''I welcome this initiative because I believe it can help reduce the gap in online skills that widened during the pandemic. Equal opportunities in the labour market for the entire population are key to a healthy society. That's why, here Croatia since back in 2016, we've been participating in the support of digital education and the development of digital skills. The Google.org Impact Challenge is another important step in supporting the development of these important skills among disadvantaged groups,'' said Josko Mrndze, Google's Director for the Adriatics region.

The Impact Challenge once again proves Google's commitment to Croatia and the region of Central and Eastern Europe and to supporting charitable projects that seek to improve digitally supported education and economic opportunities. Last year alone, Google.org provided more than 1.5 million euros through individual grants to several charities in the region to support these goals. Over the past two years, Google.org has awarded more than 450,000 euros in grants in Croatia.

Google, in collaboration with the INCO group and a committee of distinguished experts that includes academics, leaders and civil society activists from across the region, will select projects to support.

''I'd like to emphasise that the Google.org Impact Challenge isn't just about attractive funding. Instead, it's about exchanging great ideas and unleashing the potential of as yet undiscovered organisations that can greatly impact society with their innovative ideas. Analysing exciting ideas and proposals, as well as meeting extremely interesting people from NGOs and experts was enough to accept the invitation to be a member of the jury,'' said Hrvoje Josip Balen, co-founder and member of the Board of Algebra.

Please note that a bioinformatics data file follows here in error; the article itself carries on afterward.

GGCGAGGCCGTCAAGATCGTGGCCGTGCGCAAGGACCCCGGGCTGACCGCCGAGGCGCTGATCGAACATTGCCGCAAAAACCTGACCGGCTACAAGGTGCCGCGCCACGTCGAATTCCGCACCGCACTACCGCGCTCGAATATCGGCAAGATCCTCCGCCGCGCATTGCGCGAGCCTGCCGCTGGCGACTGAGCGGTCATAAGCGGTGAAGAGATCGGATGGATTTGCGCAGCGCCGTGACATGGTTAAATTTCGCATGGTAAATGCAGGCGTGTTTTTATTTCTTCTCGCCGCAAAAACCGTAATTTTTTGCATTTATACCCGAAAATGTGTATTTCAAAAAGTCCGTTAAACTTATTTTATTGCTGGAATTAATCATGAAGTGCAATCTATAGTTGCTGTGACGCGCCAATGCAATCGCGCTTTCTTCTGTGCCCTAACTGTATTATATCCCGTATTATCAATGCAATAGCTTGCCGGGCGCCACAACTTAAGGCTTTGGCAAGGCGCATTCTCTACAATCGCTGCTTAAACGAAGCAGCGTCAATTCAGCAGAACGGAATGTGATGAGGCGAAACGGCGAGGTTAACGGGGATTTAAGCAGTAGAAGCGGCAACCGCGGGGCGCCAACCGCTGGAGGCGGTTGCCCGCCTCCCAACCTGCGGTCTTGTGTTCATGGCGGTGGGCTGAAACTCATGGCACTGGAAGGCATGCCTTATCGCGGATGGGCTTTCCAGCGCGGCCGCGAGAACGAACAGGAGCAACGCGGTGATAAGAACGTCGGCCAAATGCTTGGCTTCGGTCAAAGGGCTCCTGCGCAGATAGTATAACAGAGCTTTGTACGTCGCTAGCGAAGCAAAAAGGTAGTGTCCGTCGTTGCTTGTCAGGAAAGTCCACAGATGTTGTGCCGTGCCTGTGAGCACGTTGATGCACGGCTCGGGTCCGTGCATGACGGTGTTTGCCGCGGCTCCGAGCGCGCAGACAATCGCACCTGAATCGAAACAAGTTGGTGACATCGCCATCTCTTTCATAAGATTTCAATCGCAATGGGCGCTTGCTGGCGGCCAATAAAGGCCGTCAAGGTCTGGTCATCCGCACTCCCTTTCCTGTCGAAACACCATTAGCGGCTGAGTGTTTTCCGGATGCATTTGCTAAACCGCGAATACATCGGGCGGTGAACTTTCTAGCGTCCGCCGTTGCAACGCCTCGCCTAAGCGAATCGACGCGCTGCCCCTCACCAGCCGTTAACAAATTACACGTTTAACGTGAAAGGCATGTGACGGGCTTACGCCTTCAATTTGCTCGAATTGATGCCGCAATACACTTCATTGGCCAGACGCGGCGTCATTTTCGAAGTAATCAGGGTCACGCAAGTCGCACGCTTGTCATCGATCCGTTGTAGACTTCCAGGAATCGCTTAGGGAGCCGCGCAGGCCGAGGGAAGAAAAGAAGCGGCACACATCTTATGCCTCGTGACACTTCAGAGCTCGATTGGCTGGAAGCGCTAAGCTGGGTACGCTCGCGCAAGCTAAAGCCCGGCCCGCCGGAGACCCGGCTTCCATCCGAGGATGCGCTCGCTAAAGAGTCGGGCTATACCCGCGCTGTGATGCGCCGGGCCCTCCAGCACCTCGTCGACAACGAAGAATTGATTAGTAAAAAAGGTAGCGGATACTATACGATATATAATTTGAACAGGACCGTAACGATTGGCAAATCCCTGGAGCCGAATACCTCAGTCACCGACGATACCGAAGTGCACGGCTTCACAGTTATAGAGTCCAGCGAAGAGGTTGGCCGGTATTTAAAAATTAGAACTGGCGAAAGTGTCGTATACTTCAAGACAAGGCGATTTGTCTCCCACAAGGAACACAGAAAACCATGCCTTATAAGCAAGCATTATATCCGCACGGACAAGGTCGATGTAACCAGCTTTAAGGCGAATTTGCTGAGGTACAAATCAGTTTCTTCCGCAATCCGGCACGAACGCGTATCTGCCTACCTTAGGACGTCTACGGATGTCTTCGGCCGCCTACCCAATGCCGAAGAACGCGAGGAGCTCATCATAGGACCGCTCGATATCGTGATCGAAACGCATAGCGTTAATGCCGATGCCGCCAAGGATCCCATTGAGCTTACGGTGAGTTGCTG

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Monday, 18 January 2021

Google Data Centre California Covered by 120,000 Varazdin Solar Panels

January 16, 2021 – Just as the white stone of Croatia was once exported globally to help build some of our most iconic buildings, Varazdin solar panels will be used atop the domes of one of the contemporary world's biggest businesses - the Google Data Centre in California

From the statues of Ivan Meštrović to the white stone of Dalmatian mines (like the famous one that still works on the island of Brac), Croatia has a long history of exports within the fields of aesthetics and architecture. A whole new eco-friendly tag is now being added to that reputation as one Croatian company prepares to send 120,000 Varazdin solar panels to cover Google's Data Centre in California. The purchase is part of the company's drive towards relying on carbon-free energy solutions.

The 120,000 Varazdin solar panels will be provided by Croatian company Solvis, who have held a contract with the California-based global search engine for quite some time. The 120,000 Varazdin solar panels will cover newly constructed domes at their Data Collection Centre in California, just a short distance from the company's global headquarters in Silicon Valley.

The contract for the 120,000 Varazdin solar panels and continuing co-operation with Solvis is, according to a recent article in Croatia's Jutarnji List, worth in excess of 10 million Euros.

Search engine Google is currently the most popular of its kind. Although it is based in California in the United States of America, where the 120,000 solar panels from Varazdin will be situated, it has properties all over the world. The purchase of the 120,000 solar panels from Varazdin is part of a drive for Google to equip all its buildings in the world with solar panels. Therefore, if the business between Google and the Varazdin company is successful, it could lead to more orders and an extended collaboration with the northern Croatia company.

Tuesday, 5 January 2021

Grow Croatia Initiative: Google Wants to Pull Croatia Out of Crisis

January the 5th, 2021 - Google has a desire to help Croatia out of its current state of crisis, meet the Grow Croatia Initiative.